Saturday, May 11, 2019

Perfect Days by Raphael Montes

I'm going to be honest, I liked the beginning of this book twice as much as I liked the end, which I despised. The beginning of this book follows the typical "psycho becomes obsessed with a  girl" formula, of books like Caroline Kepnes's YOU and John Fowles's THE COLLECTOR. Teo is a medical student who lives with his mom and is a Norman Bates psychotic stuffed shirt type, buttoned up with mommy issues and personal hang-ups. Luckily, he doesn't kill his mom in this one - but he does kill her dog (spoiler).

One day, he meets a carefree and beautiful bohemian type at a party. Her name is Clarice, which maybe is a nod to SILENCE OF THE LAMBS, as well, since Hannibal Lector was also a doctor. Clarice is writing a screenplay called Perfect Days, which sounds a bit like THE BEACH - it's about a bunch of flaky young women with issues who end up going on an adventure across Brazil with a mysterious and darkly handsome stranger.

Teo, naturally, falls in love with her - if by "love," you mean, he stalks her, drugs her, and then kidnaps her, taking her by force across the same road trip in her screenplay. He's determined to make her love him, but Clarice has an iron will and things take an odd turn after several weeks of captivity, when she seems to give in.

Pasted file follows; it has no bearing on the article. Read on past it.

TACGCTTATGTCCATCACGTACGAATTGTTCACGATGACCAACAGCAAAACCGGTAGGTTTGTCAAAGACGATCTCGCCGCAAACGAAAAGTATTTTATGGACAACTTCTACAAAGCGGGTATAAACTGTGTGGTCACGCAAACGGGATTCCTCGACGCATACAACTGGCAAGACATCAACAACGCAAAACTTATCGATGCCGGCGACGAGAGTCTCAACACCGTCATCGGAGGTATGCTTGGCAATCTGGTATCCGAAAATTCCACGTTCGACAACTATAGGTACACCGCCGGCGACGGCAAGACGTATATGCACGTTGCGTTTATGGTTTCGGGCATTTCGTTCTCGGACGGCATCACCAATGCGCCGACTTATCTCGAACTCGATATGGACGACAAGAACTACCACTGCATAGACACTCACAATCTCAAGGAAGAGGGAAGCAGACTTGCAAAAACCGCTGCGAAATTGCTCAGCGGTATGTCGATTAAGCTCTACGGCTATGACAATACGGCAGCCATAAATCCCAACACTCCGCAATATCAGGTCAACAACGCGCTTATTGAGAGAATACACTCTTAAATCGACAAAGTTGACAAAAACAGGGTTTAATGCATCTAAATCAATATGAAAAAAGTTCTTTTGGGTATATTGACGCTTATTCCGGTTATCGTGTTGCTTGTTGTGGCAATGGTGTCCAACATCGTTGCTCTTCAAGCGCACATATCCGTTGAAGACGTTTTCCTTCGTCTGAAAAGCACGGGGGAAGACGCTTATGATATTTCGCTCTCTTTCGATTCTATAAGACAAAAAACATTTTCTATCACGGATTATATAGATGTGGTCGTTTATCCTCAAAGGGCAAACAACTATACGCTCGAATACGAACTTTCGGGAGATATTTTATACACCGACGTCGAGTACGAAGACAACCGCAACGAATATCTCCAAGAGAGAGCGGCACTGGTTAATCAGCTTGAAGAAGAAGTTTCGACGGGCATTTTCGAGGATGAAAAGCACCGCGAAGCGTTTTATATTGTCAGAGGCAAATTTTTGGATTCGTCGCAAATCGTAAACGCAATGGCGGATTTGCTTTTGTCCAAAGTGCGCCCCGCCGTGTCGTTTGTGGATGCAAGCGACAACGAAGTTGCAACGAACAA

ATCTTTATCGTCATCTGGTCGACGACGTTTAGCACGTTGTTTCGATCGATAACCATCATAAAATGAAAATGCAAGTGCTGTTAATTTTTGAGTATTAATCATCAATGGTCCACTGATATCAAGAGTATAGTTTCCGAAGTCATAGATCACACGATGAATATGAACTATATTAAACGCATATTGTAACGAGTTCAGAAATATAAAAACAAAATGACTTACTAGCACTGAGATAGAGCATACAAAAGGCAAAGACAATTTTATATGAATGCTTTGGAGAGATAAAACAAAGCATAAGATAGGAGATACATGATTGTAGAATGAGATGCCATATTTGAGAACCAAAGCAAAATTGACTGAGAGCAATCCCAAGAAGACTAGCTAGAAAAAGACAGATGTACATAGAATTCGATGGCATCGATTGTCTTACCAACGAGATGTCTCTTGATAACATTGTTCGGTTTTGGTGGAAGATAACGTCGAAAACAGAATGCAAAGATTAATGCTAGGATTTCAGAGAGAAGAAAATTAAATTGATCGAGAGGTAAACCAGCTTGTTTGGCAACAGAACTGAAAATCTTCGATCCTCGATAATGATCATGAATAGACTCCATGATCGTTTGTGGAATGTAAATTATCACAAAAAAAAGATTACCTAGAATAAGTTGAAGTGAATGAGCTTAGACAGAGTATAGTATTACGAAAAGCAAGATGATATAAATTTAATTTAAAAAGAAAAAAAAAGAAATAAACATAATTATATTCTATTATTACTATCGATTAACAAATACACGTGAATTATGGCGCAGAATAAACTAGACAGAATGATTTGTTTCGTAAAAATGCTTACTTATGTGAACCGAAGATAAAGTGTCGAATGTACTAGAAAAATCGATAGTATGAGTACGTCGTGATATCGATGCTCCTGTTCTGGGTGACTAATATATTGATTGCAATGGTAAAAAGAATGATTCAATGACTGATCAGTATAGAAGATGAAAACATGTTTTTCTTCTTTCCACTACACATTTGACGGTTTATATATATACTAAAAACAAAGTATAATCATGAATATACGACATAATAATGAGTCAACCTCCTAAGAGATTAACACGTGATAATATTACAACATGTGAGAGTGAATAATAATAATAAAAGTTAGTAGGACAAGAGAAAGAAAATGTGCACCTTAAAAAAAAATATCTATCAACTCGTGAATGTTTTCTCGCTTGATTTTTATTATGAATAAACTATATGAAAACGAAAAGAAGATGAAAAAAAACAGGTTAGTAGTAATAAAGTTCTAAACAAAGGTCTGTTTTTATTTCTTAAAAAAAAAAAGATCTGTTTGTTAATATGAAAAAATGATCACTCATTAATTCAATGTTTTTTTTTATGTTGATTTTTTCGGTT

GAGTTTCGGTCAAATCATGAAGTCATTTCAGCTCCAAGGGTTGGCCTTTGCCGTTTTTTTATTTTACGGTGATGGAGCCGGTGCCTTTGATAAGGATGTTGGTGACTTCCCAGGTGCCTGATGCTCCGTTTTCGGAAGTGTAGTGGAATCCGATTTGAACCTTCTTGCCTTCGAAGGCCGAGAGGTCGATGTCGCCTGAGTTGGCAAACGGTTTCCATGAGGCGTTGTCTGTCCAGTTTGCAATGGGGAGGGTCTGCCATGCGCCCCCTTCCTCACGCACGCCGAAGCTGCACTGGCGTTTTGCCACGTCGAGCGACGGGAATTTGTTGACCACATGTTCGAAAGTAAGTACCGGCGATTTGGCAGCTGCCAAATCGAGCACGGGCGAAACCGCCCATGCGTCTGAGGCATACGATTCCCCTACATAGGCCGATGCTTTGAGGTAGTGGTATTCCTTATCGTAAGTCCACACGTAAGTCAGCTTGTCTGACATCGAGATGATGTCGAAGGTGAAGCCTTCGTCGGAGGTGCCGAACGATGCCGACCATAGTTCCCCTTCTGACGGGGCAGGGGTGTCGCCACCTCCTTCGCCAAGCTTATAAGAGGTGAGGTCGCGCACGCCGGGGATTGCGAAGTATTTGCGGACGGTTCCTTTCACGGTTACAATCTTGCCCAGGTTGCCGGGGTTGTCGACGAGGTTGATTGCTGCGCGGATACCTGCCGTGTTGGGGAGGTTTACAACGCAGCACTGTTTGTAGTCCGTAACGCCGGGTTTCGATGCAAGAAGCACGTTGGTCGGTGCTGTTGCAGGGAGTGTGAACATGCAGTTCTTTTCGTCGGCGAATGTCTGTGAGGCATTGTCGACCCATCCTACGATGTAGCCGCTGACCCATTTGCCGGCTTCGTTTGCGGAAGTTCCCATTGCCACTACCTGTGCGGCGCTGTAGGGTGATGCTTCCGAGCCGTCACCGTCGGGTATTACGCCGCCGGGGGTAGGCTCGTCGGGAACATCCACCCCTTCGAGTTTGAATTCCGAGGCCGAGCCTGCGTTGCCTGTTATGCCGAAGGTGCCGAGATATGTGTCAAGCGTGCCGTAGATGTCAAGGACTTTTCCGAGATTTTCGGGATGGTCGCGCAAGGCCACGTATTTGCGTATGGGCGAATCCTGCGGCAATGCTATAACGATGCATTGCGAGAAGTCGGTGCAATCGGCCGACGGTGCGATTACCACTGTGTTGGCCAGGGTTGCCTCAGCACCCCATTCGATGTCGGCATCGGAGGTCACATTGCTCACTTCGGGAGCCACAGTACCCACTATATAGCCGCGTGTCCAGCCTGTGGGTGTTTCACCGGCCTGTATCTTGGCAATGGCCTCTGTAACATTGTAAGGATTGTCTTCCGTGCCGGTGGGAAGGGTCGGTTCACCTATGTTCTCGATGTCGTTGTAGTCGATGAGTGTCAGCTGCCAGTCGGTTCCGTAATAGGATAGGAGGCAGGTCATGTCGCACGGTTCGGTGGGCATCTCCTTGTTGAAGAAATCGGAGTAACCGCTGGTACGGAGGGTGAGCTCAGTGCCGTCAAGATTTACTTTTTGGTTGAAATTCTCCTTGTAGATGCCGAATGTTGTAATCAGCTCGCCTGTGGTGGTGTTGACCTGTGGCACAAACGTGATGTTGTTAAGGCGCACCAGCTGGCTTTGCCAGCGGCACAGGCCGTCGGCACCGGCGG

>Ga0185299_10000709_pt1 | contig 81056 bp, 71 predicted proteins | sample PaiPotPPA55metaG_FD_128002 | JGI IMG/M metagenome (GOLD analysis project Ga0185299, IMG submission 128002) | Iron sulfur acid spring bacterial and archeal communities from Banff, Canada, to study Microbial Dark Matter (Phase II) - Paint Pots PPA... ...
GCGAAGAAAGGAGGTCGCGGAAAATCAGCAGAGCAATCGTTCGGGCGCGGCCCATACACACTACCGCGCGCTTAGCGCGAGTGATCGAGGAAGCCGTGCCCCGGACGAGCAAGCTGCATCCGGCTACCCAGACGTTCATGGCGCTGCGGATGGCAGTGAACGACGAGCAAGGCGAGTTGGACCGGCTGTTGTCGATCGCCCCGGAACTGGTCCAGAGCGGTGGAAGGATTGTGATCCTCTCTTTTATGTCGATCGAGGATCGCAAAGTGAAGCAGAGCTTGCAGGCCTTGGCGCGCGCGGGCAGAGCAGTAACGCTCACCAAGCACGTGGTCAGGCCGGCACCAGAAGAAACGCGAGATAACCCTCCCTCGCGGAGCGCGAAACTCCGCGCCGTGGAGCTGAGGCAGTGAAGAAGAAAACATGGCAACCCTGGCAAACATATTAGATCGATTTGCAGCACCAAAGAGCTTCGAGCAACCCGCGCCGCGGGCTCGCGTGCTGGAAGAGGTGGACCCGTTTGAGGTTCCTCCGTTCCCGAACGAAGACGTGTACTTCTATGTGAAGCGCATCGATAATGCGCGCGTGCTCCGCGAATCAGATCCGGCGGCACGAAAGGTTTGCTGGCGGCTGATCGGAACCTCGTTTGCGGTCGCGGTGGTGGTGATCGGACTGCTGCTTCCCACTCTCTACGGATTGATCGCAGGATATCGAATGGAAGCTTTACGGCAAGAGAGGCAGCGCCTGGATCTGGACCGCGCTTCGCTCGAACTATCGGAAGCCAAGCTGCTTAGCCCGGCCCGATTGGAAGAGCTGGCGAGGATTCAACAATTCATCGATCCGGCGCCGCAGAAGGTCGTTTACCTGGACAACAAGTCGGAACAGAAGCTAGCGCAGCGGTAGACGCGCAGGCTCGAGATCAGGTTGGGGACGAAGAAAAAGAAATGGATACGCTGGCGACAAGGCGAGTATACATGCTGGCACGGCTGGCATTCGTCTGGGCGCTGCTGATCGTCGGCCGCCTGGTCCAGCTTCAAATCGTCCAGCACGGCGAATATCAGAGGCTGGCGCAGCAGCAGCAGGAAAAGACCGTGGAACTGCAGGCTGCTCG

This is a brutal story and there's trigger warnings across the board. Apart from the druggings and abductions and animal death, there's also rape and medical gore and a whole bunch of unpleasant and disgusting narrative descriptions. I actually found myself cringing at certain points in the book, which I don't do too often, and haven't done since reading A LITTLE LIFE. I also didn't like the ending at all. Until I got to the end, I was going to praise this book for empowering the heroine, Clarice, and making her such a flawed and dimensional heroine, but the ending felt like a slap in the face. I'm not going to say anything else, but if you think you know what happens, you probably don't.

In the beginning of this book, I thought it would be an easy four stars. By the time the last sixty pages were rolling along, I was considering giving this book a two. I'll average them and give a three.

2.5 to 3 out of 5 stars

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